Australian minister apologises for warning about Irish accents

Australian minister apologises warning Irish accents
Marlene Kairouz

Less than a month after President Michael D Higgins Irish State visit to Australia an Australian minister has apologised for warning people not to answer the door to anyone with an Irish accent.

Marlene Kairouz, minister for consumer affairs in the parliament of Victoria, made the comments at the launch of an awareness campaign about scam tradesmen last week.

“If anybody knocks on your door who has an Irish accent, automatically ask them to leave,” she said.

Her comments caused outrage among the Irish community in Australia and prompted an apology by the Australian Embassy in Ireland. Ms Kairouz apologised for her “poor choice of words” but pointed out recent confidence tricksters in the area were British and Irish.

“Recent scammers have been backpackers from the UK and Ireland, and I was giving this information to the public.

“I admit I delivered this message poorly and I sincerely apologise for causing offence.”

Ms Kairouz had warned about con artists who target elderly people with offers of painting, roof fixing, driveway resurfacing and garden work.

“They know exactly where to go, who to target and as soon as they get the cash they leave,” she said.

The local consumer protection bureau received 207 complaints about travelling conmen in the year 2016-17, with more than A$477,000 (€313,389) lost.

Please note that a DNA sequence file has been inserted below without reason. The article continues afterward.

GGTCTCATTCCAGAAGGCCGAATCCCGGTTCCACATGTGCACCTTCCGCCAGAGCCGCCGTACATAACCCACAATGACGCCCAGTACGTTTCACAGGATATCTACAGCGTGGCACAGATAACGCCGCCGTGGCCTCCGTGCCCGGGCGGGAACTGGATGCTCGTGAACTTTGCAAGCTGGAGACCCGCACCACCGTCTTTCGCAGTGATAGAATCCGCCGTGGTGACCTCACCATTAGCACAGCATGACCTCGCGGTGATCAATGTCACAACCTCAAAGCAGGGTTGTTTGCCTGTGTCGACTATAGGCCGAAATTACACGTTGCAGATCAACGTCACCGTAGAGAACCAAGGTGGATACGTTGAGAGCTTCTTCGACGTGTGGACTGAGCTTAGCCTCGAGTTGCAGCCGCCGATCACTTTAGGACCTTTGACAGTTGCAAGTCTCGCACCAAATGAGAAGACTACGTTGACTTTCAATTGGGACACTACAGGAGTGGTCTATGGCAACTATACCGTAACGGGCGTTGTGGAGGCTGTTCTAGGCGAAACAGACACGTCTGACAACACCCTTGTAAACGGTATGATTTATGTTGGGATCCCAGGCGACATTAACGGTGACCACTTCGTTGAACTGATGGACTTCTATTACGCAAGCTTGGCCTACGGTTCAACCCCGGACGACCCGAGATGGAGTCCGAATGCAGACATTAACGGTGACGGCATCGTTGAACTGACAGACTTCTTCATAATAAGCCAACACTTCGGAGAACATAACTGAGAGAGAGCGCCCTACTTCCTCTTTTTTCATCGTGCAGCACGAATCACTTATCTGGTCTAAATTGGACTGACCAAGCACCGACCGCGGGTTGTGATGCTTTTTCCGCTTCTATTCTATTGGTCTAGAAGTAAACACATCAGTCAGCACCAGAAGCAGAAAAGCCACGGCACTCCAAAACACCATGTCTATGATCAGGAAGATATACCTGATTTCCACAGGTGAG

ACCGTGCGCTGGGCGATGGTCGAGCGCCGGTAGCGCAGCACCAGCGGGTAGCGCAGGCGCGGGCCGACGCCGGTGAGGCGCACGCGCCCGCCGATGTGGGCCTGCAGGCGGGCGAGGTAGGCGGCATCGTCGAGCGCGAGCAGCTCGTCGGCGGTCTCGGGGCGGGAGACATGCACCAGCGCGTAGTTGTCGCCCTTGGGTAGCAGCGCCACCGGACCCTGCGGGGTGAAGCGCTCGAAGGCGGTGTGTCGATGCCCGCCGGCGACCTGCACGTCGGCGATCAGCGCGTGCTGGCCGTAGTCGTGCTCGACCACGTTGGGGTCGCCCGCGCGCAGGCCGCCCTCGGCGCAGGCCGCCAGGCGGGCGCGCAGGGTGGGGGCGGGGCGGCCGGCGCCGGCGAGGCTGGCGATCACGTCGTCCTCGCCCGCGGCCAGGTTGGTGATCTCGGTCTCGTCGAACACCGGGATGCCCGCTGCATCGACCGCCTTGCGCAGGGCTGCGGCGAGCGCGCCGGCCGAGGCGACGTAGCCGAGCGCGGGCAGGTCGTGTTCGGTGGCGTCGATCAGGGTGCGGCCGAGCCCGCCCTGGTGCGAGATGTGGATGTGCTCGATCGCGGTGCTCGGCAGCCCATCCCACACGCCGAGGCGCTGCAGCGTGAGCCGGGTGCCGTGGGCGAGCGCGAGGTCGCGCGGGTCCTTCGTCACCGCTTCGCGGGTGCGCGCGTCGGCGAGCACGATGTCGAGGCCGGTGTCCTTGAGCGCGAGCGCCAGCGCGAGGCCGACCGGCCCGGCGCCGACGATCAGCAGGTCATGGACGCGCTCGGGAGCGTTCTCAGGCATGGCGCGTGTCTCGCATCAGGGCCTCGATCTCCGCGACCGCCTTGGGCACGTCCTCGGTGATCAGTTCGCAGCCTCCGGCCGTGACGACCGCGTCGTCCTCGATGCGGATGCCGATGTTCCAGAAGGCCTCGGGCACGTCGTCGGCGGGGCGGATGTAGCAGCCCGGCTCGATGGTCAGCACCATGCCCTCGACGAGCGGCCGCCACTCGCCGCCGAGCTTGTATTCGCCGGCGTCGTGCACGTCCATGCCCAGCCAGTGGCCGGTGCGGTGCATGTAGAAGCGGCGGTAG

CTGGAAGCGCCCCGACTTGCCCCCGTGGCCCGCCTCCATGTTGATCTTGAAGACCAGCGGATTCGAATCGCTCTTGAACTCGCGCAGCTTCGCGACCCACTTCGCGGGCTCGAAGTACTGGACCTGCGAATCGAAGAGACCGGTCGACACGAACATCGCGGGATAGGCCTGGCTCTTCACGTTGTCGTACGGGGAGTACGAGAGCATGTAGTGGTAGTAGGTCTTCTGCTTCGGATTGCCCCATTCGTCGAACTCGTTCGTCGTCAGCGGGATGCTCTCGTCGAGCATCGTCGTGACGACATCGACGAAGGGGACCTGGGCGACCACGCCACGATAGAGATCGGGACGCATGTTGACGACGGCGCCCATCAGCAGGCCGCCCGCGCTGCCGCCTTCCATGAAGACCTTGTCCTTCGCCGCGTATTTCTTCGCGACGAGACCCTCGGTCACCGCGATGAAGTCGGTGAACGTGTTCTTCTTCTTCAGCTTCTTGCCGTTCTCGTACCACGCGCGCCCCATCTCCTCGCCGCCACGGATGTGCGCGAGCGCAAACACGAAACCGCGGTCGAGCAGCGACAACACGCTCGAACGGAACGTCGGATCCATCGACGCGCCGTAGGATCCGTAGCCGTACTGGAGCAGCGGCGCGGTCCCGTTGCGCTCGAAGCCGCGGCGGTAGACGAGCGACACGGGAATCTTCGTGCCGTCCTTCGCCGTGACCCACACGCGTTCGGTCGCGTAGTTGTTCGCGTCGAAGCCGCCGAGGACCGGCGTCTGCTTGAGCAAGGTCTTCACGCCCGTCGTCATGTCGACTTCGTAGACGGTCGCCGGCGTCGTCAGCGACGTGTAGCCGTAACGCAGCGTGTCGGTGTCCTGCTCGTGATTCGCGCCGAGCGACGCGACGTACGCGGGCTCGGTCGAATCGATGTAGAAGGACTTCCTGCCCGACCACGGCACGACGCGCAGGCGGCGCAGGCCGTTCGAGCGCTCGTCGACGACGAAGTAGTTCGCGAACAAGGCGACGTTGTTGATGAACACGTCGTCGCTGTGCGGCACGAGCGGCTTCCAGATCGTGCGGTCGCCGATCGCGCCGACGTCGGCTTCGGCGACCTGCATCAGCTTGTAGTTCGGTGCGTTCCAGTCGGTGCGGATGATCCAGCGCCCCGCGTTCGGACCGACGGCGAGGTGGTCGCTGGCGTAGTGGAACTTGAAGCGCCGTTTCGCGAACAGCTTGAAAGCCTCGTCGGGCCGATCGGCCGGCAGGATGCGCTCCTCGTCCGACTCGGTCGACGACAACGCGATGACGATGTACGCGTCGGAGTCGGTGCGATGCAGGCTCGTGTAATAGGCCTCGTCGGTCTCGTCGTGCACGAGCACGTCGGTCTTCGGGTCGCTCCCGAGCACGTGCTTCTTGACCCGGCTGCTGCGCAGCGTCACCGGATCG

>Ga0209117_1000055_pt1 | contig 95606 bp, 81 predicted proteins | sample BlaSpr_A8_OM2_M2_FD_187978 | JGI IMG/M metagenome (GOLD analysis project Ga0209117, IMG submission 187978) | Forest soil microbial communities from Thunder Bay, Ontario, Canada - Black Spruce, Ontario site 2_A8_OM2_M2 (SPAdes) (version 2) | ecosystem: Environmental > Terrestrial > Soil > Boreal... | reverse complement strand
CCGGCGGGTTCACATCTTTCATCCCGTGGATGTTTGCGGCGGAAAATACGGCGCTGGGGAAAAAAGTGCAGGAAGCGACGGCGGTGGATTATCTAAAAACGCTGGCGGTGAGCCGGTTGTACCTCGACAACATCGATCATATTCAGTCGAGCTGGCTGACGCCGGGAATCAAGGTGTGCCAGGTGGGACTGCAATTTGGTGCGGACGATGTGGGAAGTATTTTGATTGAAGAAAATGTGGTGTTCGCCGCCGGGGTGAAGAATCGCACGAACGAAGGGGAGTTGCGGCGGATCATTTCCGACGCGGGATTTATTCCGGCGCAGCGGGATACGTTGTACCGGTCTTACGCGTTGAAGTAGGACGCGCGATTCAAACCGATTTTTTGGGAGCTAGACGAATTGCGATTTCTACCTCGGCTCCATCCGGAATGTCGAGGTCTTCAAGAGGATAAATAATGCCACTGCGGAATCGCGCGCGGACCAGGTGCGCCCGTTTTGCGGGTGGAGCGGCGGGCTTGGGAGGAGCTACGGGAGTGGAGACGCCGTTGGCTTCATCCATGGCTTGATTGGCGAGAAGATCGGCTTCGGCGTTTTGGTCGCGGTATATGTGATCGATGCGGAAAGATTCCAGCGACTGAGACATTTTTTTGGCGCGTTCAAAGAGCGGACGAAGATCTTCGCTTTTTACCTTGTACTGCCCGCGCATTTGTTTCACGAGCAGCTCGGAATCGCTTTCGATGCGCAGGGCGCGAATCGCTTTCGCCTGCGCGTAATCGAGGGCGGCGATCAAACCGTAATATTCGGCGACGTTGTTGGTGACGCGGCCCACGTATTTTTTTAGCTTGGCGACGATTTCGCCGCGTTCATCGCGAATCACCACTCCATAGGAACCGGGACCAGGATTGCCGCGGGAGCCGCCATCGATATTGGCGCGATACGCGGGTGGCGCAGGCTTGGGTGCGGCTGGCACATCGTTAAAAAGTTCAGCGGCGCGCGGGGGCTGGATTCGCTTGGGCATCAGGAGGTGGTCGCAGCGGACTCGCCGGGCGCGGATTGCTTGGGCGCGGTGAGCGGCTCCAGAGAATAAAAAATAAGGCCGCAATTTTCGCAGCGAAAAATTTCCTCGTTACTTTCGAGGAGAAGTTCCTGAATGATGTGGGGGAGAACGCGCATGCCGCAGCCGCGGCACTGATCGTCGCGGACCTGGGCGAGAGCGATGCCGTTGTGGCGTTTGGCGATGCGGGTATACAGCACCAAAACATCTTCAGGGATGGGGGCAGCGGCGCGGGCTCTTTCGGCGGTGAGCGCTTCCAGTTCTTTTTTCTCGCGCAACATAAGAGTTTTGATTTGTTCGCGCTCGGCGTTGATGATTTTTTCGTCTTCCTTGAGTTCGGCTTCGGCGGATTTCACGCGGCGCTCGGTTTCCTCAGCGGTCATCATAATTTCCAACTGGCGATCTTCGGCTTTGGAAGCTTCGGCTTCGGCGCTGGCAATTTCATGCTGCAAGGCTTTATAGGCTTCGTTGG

One woman, aged 79, paid A$4,500 (€3,000) to tradesmen who said they could fix her leaking roof. They took the money before completing the job. They had Irish accents, she said.

In the 2011 census, there were more than 67,300 Irish-born people living in Australia while a further two million Australians trace their heritage to Ireland.

Australia’s Embassy in Dublin quickly intervened to tell Irish people they’re welcome in Australia and repeated its Prime Minister Malcolm Turnbull’s boast to President of Ireland Michael D Higgins on a State visit there last month that “Australia is the most Irish country in the world”.

Mr Turnbull told President Higgins: “The warmth of the history and the family ties between Australia and Ireland couldn’t be greater. Australia is the most Irish country in the world, (apart from Ireland, of course).”

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